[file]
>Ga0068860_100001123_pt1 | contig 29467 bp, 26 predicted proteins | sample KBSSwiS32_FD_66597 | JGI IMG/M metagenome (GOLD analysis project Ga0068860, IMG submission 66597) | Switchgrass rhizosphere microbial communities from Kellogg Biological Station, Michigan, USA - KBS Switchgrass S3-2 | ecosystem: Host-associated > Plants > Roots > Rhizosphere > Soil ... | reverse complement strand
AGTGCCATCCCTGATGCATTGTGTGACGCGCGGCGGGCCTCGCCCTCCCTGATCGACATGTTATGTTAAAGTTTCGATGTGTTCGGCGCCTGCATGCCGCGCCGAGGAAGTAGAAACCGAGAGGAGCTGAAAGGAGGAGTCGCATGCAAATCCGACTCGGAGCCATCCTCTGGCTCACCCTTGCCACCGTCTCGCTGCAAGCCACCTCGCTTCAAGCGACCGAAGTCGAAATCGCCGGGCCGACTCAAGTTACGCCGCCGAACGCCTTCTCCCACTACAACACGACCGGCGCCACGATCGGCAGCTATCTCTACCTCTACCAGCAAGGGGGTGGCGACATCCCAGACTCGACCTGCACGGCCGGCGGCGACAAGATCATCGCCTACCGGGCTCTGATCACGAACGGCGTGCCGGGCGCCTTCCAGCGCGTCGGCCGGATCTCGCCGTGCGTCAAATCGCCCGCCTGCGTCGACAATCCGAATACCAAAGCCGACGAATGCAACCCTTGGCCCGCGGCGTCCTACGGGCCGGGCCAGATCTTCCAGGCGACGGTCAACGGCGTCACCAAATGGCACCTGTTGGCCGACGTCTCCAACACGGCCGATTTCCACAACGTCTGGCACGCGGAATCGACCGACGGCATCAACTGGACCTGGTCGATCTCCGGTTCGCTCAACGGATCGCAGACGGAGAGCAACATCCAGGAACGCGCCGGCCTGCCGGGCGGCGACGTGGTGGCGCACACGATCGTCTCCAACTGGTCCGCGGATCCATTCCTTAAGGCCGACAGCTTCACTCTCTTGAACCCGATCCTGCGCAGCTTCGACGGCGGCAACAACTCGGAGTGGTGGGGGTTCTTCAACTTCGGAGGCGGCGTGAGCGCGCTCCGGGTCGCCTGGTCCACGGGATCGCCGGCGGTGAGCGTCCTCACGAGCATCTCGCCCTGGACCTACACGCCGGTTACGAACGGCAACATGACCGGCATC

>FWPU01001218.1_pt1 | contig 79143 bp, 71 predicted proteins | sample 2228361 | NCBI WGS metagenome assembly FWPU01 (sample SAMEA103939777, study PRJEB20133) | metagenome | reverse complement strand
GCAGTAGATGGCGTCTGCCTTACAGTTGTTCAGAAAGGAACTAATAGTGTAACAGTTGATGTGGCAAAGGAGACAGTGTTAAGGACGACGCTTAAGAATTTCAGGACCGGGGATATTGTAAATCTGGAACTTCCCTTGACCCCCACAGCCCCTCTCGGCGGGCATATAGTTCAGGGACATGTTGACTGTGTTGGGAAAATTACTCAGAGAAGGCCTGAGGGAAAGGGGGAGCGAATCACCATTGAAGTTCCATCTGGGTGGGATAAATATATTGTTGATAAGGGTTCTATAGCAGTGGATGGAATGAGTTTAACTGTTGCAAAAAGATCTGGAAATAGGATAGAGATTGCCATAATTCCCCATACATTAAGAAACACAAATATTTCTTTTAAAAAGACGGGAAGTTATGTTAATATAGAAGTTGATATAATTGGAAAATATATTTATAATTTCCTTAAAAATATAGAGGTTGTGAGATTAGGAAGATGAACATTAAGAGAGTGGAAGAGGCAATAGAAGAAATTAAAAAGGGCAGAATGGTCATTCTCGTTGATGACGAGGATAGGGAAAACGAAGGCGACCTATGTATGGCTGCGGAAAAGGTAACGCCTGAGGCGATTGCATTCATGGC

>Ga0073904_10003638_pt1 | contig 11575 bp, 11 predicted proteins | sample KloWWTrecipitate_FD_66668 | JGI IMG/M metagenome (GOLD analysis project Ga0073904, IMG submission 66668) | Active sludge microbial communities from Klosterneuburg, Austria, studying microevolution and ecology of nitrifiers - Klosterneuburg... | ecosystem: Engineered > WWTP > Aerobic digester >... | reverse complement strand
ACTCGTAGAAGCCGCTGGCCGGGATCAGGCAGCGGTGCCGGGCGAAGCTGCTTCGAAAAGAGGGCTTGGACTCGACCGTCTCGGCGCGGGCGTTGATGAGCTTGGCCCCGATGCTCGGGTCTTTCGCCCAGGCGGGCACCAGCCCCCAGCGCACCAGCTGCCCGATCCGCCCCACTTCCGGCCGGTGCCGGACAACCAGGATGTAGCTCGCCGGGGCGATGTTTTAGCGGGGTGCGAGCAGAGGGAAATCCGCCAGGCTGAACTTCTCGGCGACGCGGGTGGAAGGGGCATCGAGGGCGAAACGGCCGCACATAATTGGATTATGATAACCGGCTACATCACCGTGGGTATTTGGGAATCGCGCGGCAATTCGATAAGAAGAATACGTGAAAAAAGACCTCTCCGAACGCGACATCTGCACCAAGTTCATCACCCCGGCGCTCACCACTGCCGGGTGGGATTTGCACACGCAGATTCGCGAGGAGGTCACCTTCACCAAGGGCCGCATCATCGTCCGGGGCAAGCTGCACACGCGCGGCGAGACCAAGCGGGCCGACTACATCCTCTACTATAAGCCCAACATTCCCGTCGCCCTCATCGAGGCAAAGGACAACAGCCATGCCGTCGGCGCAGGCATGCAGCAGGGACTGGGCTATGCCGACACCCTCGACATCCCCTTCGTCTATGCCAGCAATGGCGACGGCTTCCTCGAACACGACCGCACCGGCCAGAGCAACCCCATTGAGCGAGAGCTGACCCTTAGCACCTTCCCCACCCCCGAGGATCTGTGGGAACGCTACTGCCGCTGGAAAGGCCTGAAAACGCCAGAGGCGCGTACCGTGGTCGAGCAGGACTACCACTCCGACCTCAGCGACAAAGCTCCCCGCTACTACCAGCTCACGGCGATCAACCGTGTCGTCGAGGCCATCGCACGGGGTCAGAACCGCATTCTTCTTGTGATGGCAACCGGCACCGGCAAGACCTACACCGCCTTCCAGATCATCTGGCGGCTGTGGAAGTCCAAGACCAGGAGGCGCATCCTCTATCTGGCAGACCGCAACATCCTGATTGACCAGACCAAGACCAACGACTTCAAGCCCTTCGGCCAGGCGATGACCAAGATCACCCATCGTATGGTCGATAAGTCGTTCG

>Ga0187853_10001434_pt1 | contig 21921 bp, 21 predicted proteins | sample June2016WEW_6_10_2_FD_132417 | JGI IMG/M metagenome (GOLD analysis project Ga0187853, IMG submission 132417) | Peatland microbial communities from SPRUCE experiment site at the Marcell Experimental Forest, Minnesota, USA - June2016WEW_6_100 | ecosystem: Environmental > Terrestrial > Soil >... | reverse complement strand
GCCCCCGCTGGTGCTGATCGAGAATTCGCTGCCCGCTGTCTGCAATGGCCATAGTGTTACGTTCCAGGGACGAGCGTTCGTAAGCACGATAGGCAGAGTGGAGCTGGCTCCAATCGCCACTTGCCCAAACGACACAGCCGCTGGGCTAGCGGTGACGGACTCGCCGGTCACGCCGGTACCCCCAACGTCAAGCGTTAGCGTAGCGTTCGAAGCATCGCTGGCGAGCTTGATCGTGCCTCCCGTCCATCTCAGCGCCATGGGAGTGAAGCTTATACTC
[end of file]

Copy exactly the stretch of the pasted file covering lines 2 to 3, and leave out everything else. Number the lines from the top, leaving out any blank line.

AGTGCCATCCCTGATGCATTGTGTGACGCGCGGCGGGCCTCGCCCTCCCTGATCGACATGTTATGTTAAAGTTTCGATGTGTTCGGCGCCTGCATGCCGCGCCGAGGAAGTAGAAACCGAGAGGAGCTGAAAGGAGGAGTCGCATGCAAATCCGACTCGGAGCCATCCTCTGGCTCACCCTTGCCACCGTCTCGCTGCAAGCCACCTCGCTTCAAGCGACCGAAGTCGAAATCGCCGGGCCGACTCAAGTTACGCCGCCGAACGCCTTCTCCCACTACAACACGACCGGCGCCACGATCGGCAGCTATCTCTACCTCTACCAGCAAGGGGGTGGCGACATCCCAGACTCGACCTGCACGGCCGGCGGCGACAAGATCATCGCCTACCGGGCTCTGATCACGAACGGCGTGCCGGGCGCCTTCCAGCGCGTCGGCCGGATCTCGCCGTGCGTCAAATCGCCCGCCTGCGTCGACAATCCGAATACCAAAGCCGACGAATGCAACCCTTGGCCCGCGGCGTCCTACGGGCCGGGCCAGATCTTCCAGGCGACGGTCAACGGCGTCACCAAATGGCACCTGTTGGCCGACGTCTCCAACACGGCCGATTTCCACAACGTCTGGCACGCGGAATCGACCGACGGCATCAACTGGACCTGGTCGATCTCCGGTTCGCTCAACGGATCGCAGACGGAGAGCAACATCCAGGAACGCGCCGGCCTGCCGGGCGGCGACGTGGTGGCGCACACGATCGTCTCCAACTGGTCCGCGGATCCATTCCTTAAGGCCGACAGCTTCACTCTCTTGAACCCGATCCTGCGCAGCTTCGACGGCGGCAACAACTCGGAGTGGTGGGGGTTCTTCAACTTCGGAGGCGGCGTGAGCGCGCTCCGGGTCGCCTGGTCCACGGGATCGCCGGCGGTGAGCGTCCTCACGAGCATCTCGCCCTGGACCTACACGCCGGTTACGAACGGCAACATGACCGGCATC

>FWPU01001218.1_pt1 | contig 79143 bp, 71 predicted proteins | sample 2228361 | NCBI WGS metagenome assembly FWPU01 (sample SAMEA103939777, study PRJEB20133) | metagenome | reverse complement strand